The soon-to-be available Canon EOS-6D full frame DSLR camera is meant to be a direct competitor to the Nikon D600. For those who have missed the officially Canon USA announcement of the new camera, please see my Blog post here. While both cameras are priced the same - $2099, there seems to be divergence in philosophy between Canon and Nikon when it comes to designing their respective cameras.
The Nikon D600 is meant to be a little brother to its well-received D800 camera while the Canon EOS-6D will play its corresponding role to the equally superb EOS-5D MK III. However, this is where the similarity between the two ends.
In my opinion, the EOS-6D is clearly aimed at APS-C users planning to upgrade to a full frame DSLR for the least amount of money. However, Canon has created another problem for itself since owners of APS-C cameras have EF-S lenses that are not interchangeable with the EOS-6D because of its full frame format. Photographers with a good collection of APS-C lenses will have to buy new lenses to use with their new camera. The additional cost will negate the advantage of the 'lower' price of entry into the world of full frame DSLR. At this point, the barrier to switching systems becomes lower, and the temptation to look at competing brands, like the Nikon D600 becomes stronger. Canon's EF lens lineup is indeed impressive and for those who like their Canon experience so far may not mind adding some of the reasonably priced prime EF lenses and the superb "L" series zooms to their collection.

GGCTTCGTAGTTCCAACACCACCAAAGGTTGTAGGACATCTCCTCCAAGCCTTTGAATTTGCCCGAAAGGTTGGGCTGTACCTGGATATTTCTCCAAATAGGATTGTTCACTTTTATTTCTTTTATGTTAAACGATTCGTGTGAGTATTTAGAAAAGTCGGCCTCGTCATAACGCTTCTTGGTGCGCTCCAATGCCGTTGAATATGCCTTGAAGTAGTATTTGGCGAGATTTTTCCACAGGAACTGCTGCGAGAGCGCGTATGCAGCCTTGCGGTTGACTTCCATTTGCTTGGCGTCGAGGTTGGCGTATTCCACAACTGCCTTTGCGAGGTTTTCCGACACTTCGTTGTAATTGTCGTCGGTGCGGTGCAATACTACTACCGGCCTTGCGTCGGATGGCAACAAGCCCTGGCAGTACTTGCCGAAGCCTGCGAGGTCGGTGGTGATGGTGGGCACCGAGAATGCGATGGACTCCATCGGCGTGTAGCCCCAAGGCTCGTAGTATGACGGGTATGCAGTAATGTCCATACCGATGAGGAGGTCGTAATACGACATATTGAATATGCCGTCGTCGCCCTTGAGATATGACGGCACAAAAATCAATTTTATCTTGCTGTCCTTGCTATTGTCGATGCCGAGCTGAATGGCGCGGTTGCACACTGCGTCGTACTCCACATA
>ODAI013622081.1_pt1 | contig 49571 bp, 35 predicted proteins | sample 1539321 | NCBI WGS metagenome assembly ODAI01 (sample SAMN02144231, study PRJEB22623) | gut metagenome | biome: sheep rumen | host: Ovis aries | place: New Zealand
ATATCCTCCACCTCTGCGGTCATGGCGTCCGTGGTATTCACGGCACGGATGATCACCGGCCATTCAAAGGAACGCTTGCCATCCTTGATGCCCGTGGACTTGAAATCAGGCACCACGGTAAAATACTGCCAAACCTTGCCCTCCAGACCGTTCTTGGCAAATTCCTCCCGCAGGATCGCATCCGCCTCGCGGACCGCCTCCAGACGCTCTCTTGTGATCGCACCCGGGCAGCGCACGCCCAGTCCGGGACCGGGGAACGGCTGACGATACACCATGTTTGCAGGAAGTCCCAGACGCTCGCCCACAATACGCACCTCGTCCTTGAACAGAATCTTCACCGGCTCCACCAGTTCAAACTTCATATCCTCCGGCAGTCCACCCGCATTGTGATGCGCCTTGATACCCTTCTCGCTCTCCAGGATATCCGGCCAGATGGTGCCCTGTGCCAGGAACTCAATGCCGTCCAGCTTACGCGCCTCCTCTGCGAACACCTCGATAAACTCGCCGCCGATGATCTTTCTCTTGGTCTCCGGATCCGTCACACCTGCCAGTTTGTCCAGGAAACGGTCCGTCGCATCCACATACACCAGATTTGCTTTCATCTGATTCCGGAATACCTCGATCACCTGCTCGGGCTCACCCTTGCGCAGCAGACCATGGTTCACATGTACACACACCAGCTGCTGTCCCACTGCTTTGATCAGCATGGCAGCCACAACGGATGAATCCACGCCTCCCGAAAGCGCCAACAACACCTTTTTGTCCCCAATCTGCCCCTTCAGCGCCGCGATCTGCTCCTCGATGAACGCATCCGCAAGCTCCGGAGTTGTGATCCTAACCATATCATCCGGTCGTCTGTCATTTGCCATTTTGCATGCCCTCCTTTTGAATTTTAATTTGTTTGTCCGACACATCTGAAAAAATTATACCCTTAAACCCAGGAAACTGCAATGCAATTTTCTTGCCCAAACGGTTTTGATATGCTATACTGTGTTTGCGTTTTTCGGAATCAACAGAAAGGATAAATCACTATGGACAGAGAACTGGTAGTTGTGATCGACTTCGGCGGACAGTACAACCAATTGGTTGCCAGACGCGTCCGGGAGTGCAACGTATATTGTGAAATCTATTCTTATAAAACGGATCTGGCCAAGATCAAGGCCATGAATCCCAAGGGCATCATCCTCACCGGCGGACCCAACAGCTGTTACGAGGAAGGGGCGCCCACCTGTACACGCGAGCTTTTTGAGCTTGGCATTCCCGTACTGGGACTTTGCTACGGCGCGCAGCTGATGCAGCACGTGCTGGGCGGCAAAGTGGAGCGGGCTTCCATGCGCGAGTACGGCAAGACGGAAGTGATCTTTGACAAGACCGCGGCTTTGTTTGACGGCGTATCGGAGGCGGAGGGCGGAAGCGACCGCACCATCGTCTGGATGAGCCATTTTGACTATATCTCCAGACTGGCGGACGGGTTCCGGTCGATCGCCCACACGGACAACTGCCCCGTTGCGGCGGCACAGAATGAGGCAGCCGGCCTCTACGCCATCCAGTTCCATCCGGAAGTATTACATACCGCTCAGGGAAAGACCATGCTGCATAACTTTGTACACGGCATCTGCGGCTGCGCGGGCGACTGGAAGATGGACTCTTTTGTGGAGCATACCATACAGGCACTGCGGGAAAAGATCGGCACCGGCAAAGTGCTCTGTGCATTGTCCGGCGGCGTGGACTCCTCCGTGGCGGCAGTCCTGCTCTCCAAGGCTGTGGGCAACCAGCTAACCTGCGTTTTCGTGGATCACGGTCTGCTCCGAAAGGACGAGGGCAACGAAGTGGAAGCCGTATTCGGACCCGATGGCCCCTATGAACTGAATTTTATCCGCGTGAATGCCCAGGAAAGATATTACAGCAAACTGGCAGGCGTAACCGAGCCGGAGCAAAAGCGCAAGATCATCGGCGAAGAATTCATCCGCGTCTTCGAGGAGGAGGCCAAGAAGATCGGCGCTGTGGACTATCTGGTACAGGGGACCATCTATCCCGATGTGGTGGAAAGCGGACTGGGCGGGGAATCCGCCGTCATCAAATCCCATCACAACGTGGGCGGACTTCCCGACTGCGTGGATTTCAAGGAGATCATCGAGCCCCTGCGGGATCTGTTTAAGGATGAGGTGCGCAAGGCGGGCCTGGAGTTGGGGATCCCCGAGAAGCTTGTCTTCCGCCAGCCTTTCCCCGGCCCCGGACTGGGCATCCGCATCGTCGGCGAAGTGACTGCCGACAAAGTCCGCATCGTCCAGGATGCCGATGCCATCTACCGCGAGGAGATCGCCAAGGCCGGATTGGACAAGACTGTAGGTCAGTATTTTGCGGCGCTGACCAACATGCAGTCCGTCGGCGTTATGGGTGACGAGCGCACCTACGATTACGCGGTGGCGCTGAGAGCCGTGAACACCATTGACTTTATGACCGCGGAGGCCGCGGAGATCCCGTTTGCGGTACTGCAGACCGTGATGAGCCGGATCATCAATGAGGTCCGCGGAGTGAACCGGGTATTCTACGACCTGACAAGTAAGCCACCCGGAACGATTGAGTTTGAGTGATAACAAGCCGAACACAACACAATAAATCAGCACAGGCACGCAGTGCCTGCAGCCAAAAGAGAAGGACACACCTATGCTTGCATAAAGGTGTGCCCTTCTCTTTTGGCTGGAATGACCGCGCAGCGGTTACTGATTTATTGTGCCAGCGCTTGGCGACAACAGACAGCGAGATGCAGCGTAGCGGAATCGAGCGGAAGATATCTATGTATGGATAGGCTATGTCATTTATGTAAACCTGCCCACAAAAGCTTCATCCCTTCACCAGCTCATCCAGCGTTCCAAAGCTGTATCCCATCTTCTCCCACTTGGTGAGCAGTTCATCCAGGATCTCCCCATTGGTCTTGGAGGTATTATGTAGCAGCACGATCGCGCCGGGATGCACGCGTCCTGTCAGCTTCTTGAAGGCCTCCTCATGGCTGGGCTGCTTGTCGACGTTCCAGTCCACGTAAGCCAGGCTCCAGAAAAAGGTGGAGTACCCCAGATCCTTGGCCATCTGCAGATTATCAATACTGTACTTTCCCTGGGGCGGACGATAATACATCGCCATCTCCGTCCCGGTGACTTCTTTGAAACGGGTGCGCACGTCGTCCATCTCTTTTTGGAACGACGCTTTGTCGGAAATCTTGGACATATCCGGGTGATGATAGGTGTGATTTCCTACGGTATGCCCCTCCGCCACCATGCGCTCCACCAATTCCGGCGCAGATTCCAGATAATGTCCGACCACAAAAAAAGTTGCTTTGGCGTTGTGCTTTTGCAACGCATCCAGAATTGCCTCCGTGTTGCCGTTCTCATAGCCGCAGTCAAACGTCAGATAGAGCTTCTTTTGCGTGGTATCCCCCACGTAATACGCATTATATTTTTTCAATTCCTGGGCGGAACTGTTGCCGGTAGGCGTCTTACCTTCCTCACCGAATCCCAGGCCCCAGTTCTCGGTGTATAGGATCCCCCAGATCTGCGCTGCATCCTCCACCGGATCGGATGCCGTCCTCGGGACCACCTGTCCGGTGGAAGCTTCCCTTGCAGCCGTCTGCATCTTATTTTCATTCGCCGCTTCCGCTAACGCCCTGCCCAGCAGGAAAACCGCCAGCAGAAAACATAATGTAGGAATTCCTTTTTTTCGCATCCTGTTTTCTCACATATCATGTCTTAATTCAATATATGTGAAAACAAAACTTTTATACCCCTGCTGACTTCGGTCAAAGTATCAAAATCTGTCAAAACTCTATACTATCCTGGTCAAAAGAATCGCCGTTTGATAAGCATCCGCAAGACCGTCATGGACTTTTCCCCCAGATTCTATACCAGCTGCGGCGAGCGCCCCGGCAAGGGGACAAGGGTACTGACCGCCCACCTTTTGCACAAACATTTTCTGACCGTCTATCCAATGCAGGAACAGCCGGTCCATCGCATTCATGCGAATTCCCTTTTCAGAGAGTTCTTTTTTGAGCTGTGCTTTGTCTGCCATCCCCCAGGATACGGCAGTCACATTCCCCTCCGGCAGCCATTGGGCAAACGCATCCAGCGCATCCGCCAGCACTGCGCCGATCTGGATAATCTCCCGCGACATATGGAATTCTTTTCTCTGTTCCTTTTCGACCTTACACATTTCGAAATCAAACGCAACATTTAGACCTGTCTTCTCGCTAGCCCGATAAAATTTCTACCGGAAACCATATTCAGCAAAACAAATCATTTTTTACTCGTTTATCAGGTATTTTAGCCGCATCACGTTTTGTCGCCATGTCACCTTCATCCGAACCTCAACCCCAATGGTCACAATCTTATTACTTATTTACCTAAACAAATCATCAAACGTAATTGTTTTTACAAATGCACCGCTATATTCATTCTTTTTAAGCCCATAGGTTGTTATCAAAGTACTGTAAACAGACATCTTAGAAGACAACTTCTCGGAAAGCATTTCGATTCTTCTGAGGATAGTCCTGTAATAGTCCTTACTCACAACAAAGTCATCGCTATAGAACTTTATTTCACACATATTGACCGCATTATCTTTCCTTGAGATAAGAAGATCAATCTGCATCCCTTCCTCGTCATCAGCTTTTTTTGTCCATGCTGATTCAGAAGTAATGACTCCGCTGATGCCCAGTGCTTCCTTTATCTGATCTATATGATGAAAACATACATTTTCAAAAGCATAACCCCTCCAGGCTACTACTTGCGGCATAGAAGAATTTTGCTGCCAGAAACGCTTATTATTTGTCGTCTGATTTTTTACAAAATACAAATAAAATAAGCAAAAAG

On paper, the Nikon D600 seems to offer more 'impressive' specs. It has a 39-point AF system (including 9 cross-type), 100% viewfinder, 2016 pixel color-sensitive metering, faster 5.5 fps shooting, dual card slots and excellent movie spec (including such things as clean HDMI output and a headphone socket for sound monitoring). To some, the EOS-6D seems to offer less by comparison. Of course, those who are not impressed with merely comparing specs on a sheet of paper, will ask the question like - how often do I really use and need the additional features of the D600, like the ability to record images on two different memory cards. The real test comes when one puts both cameras through rigorous real world tests and see how robust each of their respective specs hold up to scrutiny.
My initial reaction to the new Canon EOS-6D camera is a slight yawn. To me, Canon may have underpriced the EOS-5D MK III by giving it too many features. That camera is worth more than the current asking price. In creating the EOS-6D, Canon has reduced too many of the functionalities of the MK III in order to come up with the price of the new camera. Nikon seems to have taken the opposite approach when creating the D600. They have removed as few features from the D800 camera as possible while trying to hold the price down at the same time. This type of miscalculation seems to be creeping into Canon's recent pricing strategies. The EOS-6D may prove to be an excellent value (like the 5D MK III) once it is available for a complete review but there is little room for error since their competition is so good as well.